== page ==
The opinion of the court was delivered by: Honorable Oswald Parada United States Magistrate Judge
MEMORANDUM OPINION; ORDER
The Court now rules as follows with respect to the disputed issues Listed*fn1 in the Joint Stipulation ("JS").*fn2
As reflected in the Joint Stipulation, the disputed issues which Plaintiff raises as the grounds for reversal and/or remand are as follows:
1. Whether the Administrative Law Judge ("ALJ") properly considered the opinion of the treating physician; and
2. Whether the ALJ posed a complete hypothetical to the vocational expert ("VE") and properly considered side effects of Plaintiff's medications.
Under 42 U.S.C. § 405(g), this Court reviews the Commissioner's decision to determine whether the Commissioner's findings are supported by substantial evidence and whether the proper legal standards were applied. DeLorme v. Sullivan, 924 F.2d 841, 846 (9th Cir. 1991). Substantial evidence means "more than a mere scintilla" but less than a preponderance. Richardson v. Perales, 402 U.S. 389, 401, 91 S.Ct. 1420, 28 L.Ed. 2d 842 (1971); Desrosiers v. Sec'y of Health & Human Servs., 846 F.2d 573, 575-76 (9th Cir. 1988). Substantial evidence is "such relevant evidence as a reasonable mind might accept as adequate to support a conclusion." Richardson, 402 U.S. at 401 (citation omitted). The Court must review the record as a whole and consider adverse as well as supporting evidence. Green v. Heckler, 803 F.2d 528, 529-30 (9th Cir. 1986). Where evidence is susceptible of more than one rational interpretation, the Commissioner's decision must be upheld. Gallant v. Heckler, 753 F.2d 1450, 1452 (9th Cir. 1984).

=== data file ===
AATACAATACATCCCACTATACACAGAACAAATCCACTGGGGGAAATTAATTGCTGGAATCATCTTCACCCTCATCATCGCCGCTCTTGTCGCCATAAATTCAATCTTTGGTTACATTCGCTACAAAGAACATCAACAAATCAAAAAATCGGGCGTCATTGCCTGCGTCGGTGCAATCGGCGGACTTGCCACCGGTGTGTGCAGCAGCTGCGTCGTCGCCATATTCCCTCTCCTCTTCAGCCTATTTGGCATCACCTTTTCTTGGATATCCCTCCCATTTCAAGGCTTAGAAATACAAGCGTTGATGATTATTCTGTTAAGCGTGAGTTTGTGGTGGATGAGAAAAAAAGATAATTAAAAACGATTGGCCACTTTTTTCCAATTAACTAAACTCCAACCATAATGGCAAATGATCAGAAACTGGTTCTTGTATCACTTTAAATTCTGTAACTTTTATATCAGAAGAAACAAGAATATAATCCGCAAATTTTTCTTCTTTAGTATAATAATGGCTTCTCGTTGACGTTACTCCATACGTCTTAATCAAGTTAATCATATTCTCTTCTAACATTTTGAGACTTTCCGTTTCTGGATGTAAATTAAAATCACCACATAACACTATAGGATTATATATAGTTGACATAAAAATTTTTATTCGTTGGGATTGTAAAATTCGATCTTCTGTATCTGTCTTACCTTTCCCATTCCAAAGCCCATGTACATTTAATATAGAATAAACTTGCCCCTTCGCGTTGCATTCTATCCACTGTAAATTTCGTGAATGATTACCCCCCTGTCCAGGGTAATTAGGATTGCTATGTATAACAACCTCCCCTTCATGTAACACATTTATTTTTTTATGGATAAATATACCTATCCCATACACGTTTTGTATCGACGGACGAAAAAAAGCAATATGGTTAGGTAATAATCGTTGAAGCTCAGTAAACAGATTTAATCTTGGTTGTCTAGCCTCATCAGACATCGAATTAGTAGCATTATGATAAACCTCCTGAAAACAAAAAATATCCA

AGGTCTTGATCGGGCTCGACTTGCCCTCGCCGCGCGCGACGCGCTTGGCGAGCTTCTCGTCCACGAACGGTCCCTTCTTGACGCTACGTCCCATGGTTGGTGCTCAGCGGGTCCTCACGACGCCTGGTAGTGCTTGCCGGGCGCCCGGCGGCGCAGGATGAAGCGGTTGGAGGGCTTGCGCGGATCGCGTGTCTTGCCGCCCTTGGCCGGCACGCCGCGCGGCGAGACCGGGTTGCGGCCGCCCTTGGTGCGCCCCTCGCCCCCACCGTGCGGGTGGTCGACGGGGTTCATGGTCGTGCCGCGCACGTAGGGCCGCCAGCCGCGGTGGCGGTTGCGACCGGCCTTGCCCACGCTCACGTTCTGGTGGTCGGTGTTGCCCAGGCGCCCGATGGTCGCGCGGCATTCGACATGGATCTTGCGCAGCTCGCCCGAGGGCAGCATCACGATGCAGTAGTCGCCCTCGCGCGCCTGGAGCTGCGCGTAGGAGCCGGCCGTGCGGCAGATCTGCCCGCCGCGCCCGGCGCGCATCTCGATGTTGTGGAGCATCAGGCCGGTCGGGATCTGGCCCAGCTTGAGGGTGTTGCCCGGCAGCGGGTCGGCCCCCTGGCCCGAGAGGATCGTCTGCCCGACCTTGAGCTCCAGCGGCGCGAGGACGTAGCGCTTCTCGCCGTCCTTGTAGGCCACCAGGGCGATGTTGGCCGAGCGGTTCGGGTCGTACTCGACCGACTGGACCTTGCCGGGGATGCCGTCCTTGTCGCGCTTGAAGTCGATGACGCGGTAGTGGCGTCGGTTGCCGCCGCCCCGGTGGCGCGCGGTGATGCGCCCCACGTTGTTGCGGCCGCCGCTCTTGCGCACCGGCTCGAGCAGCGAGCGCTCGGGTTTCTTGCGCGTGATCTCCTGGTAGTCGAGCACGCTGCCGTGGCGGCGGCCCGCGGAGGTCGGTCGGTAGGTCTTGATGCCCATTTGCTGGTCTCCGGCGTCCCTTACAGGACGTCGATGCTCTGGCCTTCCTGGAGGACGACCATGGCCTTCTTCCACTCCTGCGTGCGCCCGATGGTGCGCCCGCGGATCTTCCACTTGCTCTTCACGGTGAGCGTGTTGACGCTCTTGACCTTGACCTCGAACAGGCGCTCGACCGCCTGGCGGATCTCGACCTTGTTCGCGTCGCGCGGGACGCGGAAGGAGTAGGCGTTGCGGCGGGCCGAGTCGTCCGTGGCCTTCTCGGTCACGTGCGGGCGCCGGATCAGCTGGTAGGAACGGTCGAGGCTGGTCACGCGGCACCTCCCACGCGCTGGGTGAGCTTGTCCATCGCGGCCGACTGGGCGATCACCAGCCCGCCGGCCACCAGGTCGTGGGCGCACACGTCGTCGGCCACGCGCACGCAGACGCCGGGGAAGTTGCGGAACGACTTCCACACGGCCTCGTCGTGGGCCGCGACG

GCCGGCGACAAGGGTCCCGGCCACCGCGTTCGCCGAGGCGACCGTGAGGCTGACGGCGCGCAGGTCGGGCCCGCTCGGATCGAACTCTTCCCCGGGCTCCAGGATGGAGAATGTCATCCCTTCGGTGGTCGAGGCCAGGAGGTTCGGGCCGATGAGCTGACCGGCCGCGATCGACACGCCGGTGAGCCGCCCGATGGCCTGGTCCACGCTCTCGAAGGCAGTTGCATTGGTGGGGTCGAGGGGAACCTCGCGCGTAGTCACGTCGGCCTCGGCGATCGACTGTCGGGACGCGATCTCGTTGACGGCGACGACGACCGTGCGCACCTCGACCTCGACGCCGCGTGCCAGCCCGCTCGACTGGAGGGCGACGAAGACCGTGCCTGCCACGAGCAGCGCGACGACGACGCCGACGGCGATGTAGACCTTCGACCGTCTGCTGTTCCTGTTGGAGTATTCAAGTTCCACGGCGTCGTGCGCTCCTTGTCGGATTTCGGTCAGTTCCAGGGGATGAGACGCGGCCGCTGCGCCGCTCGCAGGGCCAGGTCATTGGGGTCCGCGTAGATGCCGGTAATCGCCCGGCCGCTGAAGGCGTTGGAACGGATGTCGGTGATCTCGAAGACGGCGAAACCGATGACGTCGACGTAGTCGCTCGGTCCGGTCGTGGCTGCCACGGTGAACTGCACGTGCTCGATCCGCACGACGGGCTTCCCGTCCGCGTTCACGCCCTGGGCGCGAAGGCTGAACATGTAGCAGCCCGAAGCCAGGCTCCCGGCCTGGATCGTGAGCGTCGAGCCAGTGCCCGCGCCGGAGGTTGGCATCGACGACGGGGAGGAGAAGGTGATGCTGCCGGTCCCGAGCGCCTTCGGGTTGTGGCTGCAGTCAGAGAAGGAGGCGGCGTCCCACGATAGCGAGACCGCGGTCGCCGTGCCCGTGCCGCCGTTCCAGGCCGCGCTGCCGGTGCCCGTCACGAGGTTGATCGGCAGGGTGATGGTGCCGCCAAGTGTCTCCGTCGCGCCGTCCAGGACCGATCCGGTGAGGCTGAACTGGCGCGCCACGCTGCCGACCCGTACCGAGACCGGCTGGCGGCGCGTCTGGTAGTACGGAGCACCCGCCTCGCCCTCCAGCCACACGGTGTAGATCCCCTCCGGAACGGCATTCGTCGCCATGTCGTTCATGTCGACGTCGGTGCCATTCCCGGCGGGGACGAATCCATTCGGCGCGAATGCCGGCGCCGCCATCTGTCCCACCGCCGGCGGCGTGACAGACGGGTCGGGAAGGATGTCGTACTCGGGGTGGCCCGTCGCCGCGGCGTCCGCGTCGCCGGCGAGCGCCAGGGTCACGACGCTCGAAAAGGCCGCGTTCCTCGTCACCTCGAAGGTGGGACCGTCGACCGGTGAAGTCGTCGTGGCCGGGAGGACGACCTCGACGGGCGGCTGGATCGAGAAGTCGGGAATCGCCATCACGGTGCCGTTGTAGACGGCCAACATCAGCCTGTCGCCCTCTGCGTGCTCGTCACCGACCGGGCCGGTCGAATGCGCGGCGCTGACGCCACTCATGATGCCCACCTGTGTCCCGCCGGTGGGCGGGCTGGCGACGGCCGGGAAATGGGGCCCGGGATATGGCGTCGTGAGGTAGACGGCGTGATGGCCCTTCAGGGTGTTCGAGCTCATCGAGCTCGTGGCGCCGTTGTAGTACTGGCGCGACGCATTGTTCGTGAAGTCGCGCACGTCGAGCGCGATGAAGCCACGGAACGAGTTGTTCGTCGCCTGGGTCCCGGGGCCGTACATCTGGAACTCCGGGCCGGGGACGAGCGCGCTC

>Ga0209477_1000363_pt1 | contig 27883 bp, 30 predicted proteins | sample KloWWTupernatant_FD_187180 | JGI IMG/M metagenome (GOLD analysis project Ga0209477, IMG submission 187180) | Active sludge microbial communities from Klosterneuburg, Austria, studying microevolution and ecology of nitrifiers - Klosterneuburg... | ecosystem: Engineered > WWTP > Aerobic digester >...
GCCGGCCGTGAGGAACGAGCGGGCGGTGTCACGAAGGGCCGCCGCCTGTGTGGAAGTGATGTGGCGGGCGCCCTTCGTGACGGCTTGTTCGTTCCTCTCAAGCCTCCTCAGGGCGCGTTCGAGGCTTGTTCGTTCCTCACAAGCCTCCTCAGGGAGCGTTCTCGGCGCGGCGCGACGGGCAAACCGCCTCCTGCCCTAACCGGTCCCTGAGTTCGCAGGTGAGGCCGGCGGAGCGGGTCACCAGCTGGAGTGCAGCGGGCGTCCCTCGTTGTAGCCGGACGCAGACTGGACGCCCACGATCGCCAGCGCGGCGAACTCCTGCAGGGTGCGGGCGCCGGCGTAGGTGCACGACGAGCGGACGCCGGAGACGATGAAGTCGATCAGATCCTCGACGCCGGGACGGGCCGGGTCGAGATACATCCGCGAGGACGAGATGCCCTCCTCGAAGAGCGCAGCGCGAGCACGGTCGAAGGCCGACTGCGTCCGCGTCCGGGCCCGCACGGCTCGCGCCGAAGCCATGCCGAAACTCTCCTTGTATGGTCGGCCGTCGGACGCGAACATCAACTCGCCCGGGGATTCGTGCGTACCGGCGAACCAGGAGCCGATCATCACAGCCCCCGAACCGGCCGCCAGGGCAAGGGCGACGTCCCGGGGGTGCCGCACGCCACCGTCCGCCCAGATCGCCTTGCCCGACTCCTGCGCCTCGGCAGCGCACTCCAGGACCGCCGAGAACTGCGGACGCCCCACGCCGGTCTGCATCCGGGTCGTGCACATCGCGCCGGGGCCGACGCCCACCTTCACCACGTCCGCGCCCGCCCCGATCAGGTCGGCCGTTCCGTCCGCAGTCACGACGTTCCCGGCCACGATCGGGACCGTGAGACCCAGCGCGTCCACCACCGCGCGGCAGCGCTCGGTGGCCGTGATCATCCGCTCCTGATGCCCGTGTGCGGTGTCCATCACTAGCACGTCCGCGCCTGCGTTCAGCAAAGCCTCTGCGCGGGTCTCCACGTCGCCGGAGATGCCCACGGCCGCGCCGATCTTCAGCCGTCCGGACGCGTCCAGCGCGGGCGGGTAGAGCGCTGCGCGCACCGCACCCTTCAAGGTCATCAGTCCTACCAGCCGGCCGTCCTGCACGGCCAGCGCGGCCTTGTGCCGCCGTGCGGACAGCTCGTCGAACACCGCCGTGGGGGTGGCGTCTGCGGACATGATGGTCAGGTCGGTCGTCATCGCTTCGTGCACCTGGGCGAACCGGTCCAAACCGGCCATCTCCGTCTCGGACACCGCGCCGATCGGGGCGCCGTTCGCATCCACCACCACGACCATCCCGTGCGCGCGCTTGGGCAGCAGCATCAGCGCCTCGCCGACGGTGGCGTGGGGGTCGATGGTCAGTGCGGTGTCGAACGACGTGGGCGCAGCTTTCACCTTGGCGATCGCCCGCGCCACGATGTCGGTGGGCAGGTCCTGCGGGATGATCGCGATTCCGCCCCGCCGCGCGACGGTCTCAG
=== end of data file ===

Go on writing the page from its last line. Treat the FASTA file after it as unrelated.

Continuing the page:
The ALJ found that Plaintiff has the severe impairment of degenerative disc disease. (Administrative Record ("AR") at 12.) He concluded that Plaintiff's diagnosis for hepatitis C was not a severe impairment. (Id.) He also found that her alleged mental impairments, depression and anxiety, "do not cause more than minimal limitation" in her ability to perform basic mental work activities and, therefore, were non-severe. (Id.)
The ALJ further found that Plaintiff had the RFC to perform light work with the following limitations: lift/carry twenty pounds occasionally and ten pounds frequently; stand/walk about six hours in an eight hour workday; and sit about six hours in an eight hour workday with a sit/stand option. (Id. at 16.) The ALJ concluded that Plaintiff would not be able to perform her past relevant work as a waitress. (Id. at 18.)
Relying on the testimony of the VE to determine the extent to which Plaintiff's limitations eroded the occupational base of unskilled work at all exertional levels, the ALJ asked the VE whether jobs exist in the national economy for an individual with Plaintiff's age, education, work experience, and RFC. (Id. at 40-41.) Based on the testimony of the VE, the ALJ determined Plaintiff could perform the requirements of such light work ...